National Catholic Reporter
The Independent Newsweekly
Issue Date:  July 18, 2003

For these children, no magic carpets


Several weeks ago I was crossing a busy Kansas City street, two little girls ages 6 and 7 in tow. As I grasped their small hands, I couldn’t help but notice how rough they were. Unlike the skin of most children, soft to the touch and pliable, these little hands were like steel wool -- weathered, sandpapery skin like you’d find on the hands of a longshoreman or a construction worker.

Late that evening, after a day at the laundromat and grocery shopping, we relaxed in this Afghan refugee family’s small living room. I called the girls over and took their hands in mine, gently examining them. They were red and scarred. I was trying to figure out how little girls this young had hands with skin so coarse. “Do your hands hurt?” I asked the 7-year-old. She nodded shyly. Their English is still at a premium, my Farsi vocabulary even less. So we began a game of charades in which she tried to show me with gestures how her hands had gotten this way. She pointed to the wooden floor. I gestured back. Scrubbing the floor? No. Washing clothes? No. Just then her younger sister took me by the hand and led me outside to my car. By now I was totally puzzled. Surely these kids weren’t working on an automobile assembly line! When I opened the passenger-side door, the younger girl, Yasmeen, pointed to the carpeted floor mats as her older sister made gestures of working on a loom. Finally I understood. Both Yasmeen and her sister had been child workers in the Persian rug industry.

Later I got the details from a family friend who spoke English. While the family was living in a refugee camp in Pakistan, as recently as last December, the youngest girls -- the “workers of choice” for their small hands and nimble fingers -- were expected to “pay their way” by working in the lucrative carpet industry. Younger children’s tiny, slim bodies could easily move in and out behind the looms, tying the millions of loose threads on each carpet and quickly moving the looms’ shuttles. When the girls didn’t move fast enough or didn’t produce enough, they were routinely beaten; and if they returned home with fewer rupees than expected, they got another beating by the refugee camp’s leaders.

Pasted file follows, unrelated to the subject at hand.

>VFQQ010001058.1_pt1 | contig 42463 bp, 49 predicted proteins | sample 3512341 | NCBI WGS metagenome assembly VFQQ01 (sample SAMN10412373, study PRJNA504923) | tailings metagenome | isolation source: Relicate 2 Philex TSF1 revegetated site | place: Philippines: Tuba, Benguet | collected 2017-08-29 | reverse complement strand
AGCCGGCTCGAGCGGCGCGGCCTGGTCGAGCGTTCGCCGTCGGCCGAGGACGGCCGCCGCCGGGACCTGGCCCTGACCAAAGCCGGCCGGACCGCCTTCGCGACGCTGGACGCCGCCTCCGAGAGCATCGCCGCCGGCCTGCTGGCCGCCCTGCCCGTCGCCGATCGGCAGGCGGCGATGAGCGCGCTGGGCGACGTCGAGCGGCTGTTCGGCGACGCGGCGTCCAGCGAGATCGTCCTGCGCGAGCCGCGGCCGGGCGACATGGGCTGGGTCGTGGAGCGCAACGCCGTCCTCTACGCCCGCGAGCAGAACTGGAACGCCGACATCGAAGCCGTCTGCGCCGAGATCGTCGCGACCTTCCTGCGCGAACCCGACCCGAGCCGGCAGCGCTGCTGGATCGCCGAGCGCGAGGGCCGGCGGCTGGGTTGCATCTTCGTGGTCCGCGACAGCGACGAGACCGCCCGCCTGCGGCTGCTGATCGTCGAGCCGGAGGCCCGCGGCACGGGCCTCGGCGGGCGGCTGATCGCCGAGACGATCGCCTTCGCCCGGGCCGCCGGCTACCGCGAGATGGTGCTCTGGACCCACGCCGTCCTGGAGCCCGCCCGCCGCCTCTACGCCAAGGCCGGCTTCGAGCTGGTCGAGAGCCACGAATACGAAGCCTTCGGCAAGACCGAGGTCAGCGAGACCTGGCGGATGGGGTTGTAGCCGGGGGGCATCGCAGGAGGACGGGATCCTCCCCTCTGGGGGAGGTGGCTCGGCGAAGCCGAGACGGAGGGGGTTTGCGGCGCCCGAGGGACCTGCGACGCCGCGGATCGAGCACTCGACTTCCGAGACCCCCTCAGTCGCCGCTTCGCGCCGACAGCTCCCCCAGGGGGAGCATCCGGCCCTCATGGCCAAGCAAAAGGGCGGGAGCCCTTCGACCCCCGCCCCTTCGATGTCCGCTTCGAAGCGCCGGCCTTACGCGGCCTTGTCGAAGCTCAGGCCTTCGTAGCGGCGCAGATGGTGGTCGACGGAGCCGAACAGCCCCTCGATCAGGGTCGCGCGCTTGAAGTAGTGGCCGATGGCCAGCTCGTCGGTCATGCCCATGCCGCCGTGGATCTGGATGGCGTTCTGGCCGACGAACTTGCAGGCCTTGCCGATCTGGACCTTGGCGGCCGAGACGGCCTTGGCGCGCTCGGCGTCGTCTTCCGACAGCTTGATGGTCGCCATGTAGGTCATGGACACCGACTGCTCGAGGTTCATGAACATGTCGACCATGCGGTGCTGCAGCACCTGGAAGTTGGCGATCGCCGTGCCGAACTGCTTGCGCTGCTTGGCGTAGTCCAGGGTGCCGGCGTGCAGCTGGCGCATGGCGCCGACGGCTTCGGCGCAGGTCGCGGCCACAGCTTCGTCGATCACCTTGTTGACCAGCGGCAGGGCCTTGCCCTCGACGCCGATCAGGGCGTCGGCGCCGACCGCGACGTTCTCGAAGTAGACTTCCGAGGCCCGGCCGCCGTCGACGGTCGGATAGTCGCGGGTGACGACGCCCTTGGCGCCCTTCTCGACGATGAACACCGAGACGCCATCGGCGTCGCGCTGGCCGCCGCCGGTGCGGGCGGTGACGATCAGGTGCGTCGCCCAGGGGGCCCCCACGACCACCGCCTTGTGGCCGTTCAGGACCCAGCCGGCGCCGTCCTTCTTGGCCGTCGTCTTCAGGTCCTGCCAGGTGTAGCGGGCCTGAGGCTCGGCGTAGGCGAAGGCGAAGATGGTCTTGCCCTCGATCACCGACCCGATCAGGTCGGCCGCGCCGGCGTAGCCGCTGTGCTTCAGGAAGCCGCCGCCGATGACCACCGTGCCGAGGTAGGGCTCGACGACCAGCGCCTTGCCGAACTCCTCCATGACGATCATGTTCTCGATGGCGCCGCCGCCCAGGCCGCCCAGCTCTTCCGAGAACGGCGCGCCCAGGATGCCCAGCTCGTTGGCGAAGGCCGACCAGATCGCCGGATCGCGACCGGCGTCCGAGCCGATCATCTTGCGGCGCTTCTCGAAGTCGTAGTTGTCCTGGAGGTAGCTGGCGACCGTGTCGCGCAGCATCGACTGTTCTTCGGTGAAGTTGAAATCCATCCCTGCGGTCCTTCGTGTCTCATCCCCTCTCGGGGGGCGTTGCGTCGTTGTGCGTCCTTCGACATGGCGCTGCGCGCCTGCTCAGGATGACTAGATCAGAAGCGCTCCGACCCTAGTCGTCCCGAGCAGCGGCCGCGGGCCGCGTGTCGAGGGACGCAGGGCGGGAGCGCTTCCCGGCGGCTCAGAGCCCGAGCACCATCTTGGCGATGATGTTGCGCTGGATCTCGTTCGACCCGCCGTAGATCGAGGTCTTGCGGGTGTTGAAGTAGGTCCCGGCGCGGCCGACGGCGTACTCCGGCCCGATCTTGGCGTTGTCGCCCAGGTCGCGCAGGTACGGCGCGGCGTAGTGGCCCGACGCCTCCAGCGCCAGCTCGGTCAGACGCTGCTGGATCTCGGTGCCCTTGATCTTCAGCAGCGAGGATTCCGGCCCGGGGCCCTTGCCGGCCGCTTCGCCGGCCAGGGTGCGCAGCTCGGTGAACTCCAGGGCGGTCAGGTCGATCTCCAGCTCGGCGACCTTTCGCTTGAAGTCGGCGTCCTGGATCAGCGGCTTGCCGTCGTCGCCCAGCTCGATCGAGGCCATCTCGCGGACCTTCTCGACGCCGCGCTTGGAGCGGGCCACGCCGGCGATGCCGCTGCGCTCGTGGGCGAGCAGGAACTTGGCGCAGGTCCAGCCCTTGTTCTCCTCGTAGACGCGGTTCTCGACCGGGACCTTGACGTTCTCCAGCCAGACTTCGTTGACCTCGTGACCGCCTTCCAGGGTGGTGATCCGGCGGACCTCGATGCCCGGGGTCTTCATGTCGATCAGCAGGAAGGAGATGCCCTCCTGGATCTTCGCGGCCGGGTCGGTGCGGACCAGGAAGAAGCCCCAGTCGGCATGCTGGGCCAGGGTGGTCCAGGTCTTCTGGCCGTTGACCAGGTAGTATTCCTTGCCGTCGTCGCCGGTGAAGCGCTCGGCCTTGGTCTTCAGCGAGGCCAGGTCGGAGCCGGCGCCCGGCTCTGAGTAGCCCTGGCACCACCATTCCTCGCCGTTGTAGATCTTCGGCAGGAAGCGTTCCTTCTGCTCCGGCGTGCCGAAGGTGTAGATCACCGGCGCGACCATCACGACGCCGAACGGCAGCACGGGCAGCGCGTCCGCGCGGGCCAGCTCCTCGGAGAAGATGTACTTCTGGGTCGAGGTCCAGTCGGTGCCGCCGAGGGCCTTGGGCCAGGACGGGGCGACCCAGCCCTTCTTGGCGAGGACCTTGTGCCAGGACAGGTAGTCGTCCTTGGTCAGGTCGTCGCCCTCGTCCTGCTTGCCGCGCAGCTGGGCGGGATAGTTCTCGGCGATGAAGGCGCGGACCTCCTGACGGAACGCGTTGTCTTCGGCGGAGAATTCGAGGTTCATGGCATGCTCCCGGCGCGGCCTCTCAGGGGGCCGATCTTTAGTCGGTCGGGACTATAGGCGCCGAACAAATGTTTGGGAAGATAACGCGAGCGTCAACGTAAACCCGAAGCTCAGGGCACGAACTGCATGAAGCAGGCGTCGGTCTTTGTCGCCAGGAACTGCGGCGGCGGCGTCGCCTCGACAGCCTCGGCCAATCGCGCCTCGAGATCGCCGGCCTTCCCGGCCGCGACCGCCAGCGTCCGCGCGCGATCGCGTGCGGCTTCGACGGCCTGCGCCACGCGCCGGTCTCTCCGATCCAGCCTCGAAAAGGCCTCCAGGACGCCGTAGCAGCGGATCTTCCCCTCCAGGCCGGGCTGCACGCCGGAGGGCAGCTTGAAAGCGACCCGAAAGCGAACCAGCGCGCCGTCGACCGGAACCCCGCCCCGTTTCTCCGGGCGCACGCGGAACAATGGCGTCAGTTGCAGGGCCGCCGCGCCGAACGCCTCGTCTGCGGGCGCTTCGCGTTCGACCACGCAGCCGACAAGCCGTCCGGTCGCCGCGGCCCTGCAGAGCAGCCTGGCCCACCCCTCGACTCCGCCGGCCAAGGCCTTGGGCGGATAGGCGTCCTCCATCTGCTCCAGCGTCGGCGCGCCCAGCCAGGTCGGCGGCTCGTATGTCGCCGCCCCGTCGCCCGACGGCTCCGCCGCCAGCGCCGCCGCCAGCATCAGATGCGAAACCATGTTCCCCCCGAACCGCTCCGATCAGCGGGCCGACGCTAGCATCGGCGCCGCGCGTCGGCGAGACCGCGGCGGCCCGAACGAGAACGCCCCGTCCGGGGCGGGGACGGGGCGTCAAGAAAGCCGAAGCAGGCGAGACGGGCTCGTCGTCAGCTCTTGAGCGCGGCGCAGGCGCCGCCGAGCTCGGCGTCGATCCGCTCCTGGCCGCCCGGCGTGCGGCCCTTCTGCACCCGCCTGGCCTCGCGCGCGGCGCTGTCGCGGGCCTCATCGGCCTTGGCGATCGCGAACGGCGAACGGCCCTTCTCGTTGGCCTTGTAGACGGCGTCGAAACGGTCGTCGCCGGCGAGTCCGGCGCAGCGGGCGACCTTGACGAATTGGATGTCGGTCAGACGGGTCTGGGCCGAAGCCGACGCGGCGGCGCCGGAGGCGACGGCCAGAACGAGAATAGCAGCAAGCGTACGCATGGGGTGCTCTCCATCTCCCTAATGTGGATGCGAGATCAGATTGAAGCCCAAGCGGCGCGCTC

The children’s story was no exception. An Internet search for “child labor worldwide” produced 249 thousand entries on just one search engine! In Pakistan alone, there are an estimated 15 million child laborers; according to the report, “EI Barometer on Human and Trade Union Rights in the Education Sector” (1998), 1.2 million of these children are “debt bonded” workers in the nation’s carpet industry. And Rugmark, a watchdog/human rights group aimed at just and humane treatment of carpet industry workers and a distributor of labor-friendly Oriental carpets, reports that other major offenders in the carpet industry alone are Nepal and India: In Nepal it is estimated that at least 1 million children work as laborers, at least half in the rug-making industry. In India, as many as 300,000 children are working in the carpet industry alone, most of them in debt-bondage situations.

In 1989 the United Nations issued the “Convention on the Rights of the Child,” designed to protect the world’s children from abuse, prostitution, slavery and other human rights violations. The convention was ratified by 191 nations. Only three did not agree to ratify the document: Somalia, Timor-Leste (which was not yet an independent nation) -- and the United States. Under the terms of the convention, nations agree on 18 as the age of adulthood, which should prevent trafficking in child slavery and prostitution, and established the age of 15 as the age in which children fulfill the minimum educational requirements of their countries. The child labor laws for Ivory Coast, for example, set the minimum age of 18 for “hazardous work,” 16 for “light underground work” and 12 for “light agricultural work.” But each nation can interpret for itself what those categories mean. Because the United Nations’ ability to monitor child labor practices in close to 200 nations is next to impossible, many countries, trade unions and employers close an eye to the exploitive employment of children. In fact, in some nations, child labor actually appears on the rise rather than in decline, particularly in regions and industries that are difficult to monitor -- like carpet manufacturing in refugee camps.

According to UNICEF, despite the Convention on the Rights of the Child, at least 250 million children currently work for a living in developing countries, nearly half of them full time. And at least 60 million children are considered exploited under extreme forms of child labor such as debt bondage and prostitution. (See UNICEF’s excellent free, downloadable publication, “Beyond Child Labour, Affirming Rights.”)

The carpet industry in the Middle East, athletic shoe manufacture (including leading U.S. brands) in Southeast Asia, and chocolate production in Ivory Coast are just a few of the industries that profit from the exploitation of cheap child labor. Many Americans and other First World residents don’t think twice about the origins of what we buy. But for the sake of the world’s children, we have an obligation to be informed, and make purchasing decisions based on justice and human dignity.

For some children, there’s nothing magic about a carpet.

Pat Morrison is NCR managing editor. Her e-mail address is

National Catholic Reporter, July 18, 2003

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